Author Angie Cruz started the Instagram account, Dominicanas NYC, when she couldn’t find photos of 1960s Dominican working-class women while researching her novel Dominicana. Cruz spoke to the Cut about this community-driven project that shares photos and stories of Dominican women from across the country. “I’m interested in writing about the working class, which is often under-documented,” she says. “What’s documented is what we see in the papers, about politicians, or people who have power, or crime. My family was in NYC in the ’70s, but for Dominicana, I was interested in writing about 1965. That was the year the U.S. occupied D.R. It was the year Malcolm X was shot across from the building I grew up in [in Washington Heights.] I wanted to bring all these historical moments together and show how, even if they’re different stories and movements, they’re all interconnected.”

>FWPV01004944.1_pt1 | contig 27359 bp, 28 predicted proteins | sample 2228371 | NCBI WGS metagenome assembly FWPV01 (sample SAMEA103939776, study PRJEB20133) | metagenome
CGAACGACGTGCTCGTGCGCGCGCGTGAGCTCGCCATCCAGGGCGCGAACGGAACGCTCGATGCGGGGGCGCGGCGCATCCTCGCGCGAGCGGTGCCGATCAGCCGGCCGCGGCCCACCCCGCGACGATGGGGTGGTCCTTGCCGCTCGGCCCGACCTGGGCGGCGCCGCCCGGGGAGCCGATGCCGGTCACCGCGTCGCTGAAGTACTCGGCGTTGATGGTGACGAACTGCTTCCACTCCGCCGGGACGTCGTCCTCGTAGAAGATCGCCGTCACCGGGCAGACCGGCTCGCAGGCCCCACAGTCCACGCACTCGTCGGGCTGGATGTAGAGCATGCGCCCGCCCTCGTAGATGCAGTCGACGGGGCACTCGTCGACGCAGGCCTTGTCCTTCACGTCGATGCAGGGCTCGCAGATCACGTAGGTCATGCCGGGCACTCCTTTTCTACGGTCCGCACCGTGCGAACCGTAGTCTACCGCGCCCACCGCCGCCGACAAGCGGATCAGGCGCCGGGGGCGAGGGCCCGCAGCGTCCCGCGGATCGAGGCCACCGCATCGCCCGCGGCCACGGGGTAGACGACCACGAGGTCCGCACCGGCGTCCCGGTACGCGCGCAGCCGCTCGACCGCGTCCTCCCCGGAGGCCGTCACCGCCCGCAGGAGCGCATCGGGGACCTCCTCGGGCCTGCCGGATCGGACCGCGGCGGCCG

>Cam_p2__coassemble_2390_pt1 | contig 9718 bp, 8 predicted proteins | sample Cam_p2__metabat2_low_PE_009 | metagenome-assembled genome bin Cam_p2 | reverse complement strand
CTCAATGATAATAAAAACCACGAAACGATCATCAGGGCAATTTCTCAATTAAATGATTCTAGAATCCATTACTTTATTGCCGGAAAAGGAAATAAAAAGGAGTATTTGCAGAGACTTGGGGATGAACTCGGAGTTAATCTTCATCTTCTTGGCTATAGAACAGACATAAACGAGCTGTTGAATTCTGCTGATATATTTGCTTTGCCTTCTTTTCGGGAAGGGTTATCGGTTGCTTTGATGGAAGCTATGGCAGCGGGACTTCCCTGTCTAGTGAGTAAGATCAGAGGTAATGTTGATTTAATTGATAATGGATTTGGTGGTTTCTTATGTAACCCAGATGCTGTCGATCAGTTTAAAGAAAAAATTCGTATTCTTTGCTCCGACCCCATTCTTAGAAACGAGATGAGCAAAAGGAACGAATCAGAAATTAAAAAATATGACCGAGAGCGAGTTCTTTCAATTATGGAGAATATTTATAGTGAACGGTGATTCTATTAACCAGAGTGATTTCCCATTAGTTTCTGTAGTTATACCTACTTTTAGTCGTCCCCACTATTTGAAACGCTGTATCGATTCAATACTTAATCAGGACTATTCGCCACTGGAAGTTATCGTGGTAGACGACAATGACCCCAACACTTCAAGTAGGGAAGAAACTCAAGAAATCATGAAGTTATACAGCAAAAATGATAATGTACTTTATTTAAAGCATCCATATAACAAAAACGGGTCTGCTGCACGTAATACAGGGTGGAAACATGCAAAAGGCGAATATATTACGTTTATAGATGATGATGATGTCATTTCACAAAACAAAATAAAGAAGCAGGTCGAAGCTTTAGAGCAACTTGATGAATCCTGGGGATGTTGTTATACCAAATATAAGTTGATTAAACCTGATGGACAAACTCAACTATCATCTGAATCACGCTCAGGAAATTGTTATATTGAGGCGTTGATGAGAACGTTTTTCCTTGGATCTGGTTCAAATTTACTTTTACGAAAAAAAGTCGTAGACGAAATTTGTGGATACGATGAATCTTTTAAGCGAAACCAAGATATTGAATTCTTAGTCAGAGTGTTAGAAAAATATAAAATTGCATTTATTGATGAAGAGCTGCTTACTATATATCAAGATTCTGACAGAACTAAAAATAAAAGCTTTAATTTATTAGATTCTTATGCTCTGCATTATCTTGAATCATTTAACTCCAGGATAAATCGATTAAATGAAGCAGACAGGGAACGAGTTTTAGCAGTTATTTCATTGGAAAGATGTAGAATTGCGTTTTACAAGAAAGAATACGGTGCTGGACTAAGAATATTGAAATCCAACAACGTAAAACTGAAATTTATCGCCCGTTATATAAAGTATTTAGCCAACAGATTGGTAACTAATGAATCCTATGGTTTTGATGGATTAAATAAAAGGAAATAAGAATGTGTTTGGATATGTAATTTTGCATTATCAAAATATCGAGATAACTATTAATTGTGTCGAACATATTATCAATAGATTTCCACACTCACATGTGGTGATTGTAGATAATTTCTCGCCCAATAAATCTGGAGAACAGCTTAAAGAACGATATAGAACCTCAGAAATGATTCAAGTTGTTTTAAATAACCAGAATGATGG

We have a lot of prizes that honor well-crafted first novels. But what about the second novel, which is far more likely to be ignored? Herewith, Dan Kois announces that Slate is teaming up with the Whiting Foundation to produce We Second That, a list of under-recognized second novels from the past five years. You could also read our own Bill Morris on the golden age of the second novel.
“Recent research has shown that messy, dark, noisy, booze-filled environments like the one Fitzgerald cultivated at La Paix can, in fact, help stimulate creativity.” The Atlantic reports on the importance of environment for creativite work and / or gives you an excuse to live like Fitzgerald.
Francine Prose has an idiosyncratic theory that the Hindu god Ganesh is a vital part of her writing process. In a VQR essay, she explains that her portrait of the deity (which she purchased forty years ago at a bazaar in Mumbai) gives her a kind of confidence that goes beyond superstition. As support for this belief, she points out that Ganesh is known in some quarters as “the writer’s god.”